Yes, you are right, you can. But some people, some of us, feel the need to live an ideal fully, that an idea that is not fulfilled remains a theory, and nothing more. By living in community, we soon came to realize that study and spiritual practices were really only one aspect of spiritual life. We learned in so many ways: the intense work of building and maintaining a community, the voluntary restriction of needs, the application of the Teaching to ways of living and relating, and these aspects were, perhaps, the most important part of our training.

When did you become a spiritual director?

In 1954 Don Santiago entrusted me with the direction of the community where I was living, and then of other communities. Later on, he put me in charge of the direction of Cafh in Argentina. After Don Santiago's death, I was elected to succeed him in 1963.

Since that time, many communities of Cafh have been founded throughout the Americas, including this one where we sit today, which runs a successful, progressive school for young children. Obviously, the work one does in Cafh has a positive effect on the members of Cafh. What is it that you study, what ideas do you work with, that inspire your inner work?

In addition to studying philosophy, history and religion, all of us in Cafh work with a specific, particular teaching. In our weekly meetings we work with these ideas and, likewise, we try to live them in our daily lives. This teaching is something that is found in Cafh, its origins are in Cafh. Towards the end of his life, Don Santiago encouraged us to transmit the Teaching of Cafh publicly, to make it accessible through clear and simple language and, especially, through a path that would be practical for everyone. Cafh was no longer to be an exclusively esoteric order, like the ones in Europe which were its antecedents. For this reason, since 1962 a major part of my task has consisted in openly transmitting the Teaching of Cafh through conferences, books and the formation of groups of Cafh all around the world. Cafh can now be found throughout the Americas, in Europe, Australia and Israel.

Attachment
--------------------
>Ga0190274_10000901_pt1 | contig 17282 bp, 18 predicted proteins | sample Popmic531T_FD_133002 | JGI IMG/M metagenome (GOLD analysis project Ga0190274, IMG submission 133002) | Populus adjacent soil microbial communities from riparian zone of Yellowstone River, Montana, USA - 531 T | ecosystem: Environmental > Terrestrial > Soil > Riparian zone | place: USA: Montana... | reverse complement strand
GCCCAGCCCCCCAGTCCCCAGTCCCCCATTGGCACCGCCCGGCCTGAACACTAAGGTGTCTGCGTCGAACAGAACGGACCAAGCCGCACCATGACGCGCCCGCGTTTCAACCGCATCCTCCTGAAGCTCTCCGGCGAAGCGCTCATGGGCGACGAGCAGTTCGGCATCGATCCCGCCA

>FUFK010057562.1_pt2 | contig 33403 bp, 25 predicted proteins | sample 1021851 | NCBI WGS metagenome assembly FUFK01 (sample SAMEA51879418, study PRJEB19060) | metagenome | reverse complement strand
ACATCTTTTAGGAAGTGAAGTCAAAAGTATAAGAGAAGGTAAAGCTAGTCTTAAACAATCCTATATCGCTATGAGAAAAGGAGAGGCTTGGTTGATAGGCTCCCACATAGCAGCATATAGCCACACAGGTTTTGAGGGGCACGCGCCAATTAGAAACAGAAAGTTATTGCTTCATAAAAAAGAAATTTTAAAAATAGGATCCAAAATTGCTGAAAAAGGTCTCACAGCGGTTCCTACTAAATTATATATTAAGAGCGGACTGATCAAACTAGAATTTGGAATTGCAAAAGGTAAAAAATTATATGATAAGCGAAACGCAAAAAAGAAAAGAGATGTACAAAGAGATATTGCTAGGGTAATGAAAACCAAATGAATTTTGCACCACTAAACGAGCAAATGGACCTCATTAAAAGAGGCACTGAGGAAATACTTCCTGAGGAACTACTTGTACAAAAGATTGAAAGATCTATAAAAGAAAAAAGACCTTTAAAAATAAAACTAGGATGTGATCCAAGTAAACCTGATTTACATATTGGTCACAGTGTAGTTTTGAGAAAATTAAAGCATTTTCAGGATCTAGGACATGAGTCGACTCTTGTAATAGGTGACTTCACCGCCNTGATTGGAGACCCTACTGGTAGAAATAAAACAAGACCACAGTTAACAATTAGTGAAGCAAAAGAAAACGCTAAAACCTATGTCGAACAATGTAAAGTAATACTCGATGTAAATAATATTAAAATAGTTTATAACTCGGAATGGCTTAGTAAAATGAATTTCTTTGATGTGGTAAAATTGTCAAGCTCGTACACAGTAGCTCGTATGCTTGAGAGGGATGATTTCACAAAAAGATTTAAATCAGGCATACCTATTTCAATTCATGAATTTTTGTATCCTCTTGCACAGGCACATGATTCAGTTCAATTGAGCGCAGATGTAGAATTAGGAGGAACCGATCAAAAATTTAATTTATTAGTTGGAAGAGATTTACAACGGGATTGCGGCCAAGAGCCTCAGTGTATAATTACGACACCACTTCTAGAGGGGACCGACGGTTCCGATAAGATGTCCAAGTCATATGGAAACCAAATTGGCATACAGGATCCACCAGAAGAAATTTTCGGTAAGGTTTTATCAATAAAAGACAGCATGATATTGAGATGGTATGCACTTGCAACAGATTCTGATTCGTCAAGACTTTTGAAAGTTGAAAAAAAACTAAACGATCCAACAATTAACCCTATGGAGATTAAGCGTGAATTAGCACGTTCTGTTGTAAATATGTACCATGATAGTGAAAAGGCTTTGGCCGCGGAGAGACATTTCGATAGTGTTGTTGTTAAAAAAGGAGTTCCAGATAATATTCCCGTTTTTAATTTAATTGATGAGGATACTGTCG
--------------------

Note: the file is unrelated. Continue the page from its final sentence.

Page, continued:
What is the nature of these teachings? Where do they come from?

The Teaching of Cafh has basically three aspects. The first is the Universal Teaching. Cafh transmits the Universal Teaching which exists in its essence in all religions, spiritual movements and esoteric orders. It is this aspect of the Teaching of Cafh that people generally recognize first, and for this reason, they sometimes think that Cafh is a version of some spiritual path or traditional religion.

But Cafh has its own Teaching, a teaching which Don Santiago said was "revealed" to him for Cafh. He transmitted to us the foundations of that Teaching, and it continues to expand through the experience and realization of the members of Cafh.

In Cafh the Teaching is oral. Texts, when used, are only points of support to give the Teaching. Therefore, there is also a third aspect, which comes out in the very transmission of the Teaching-the breadth and richness with which each instructor expands the teaching through living it and transmitting it.